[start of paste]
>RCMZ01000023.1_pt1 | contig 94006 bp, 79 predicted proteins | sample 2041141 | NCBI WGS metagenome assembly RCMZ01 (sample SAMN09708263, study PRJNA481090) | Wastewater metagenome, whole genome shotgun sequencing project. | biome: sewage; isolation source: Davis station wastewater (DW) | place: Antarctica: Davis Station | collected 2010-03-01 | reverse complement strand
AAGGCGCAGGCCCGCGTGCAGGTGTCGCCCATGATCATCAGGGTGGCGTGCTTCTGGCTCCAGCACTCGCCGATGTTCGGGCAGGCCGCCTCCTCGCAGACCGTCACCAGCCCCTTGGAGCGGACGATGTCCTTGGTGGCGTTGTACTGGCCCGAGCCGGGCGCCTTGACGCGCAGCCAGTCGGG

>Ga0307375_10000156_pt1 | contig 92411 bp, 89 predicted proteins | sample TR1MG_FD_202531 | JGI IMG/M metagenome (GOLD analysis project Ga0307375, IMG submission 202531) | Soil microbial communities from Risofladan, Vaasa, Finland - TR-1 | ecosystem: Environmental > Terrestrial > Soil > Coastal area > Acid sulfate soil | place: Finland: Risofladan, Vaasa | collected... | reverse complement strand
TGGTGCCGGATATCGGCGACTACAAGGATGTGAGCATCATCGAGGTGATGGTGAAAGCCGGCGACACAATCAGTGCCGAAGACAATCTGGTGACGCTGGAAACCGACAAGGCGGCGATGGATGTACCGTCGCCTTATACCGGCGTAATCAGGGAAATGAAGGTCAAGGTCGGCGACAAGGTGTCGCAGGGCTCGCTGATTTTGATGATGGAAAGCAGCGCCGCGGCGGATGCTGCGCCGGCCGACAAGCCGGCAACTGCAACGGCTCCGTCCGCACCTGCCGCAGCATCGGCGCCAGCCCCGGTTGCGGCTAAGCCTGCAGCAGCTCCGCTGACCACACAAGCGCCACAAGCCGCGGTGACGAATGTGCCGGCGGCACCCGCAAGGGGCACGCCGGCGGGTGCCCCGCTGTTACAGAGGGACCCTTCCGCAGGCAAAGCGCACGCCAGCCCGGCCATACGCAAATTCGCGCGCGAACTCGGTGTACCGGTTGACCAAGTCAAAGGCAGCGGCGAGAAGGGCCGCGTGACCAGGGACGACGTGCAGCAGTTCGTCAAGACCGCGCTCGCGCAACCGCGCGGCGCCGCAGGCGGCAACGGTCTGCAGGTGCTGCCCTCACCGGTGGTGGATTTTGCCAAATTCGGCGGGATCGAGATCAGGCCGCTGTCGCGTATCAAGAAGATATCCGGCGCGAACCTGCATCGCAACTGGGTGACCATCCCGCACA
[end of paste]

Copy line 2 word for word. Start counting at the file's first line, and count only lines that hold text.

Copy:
AAGGCGCAGGCCCGCGTGCAGGTGTCGCCCATGATCATCAGGGTGGCGTGCTTCTGGCTCCAGCACTCGCCGATGTTCGGGCAGGCCGCCTCCTCGCAGACCGTCACCAGCCCCTTGGAGCGGACGATGTCCTTGGTGGCGTTGTACTGGCCCGAGCCGGGCGCCTTGACGCGCAGCCAGTCGGG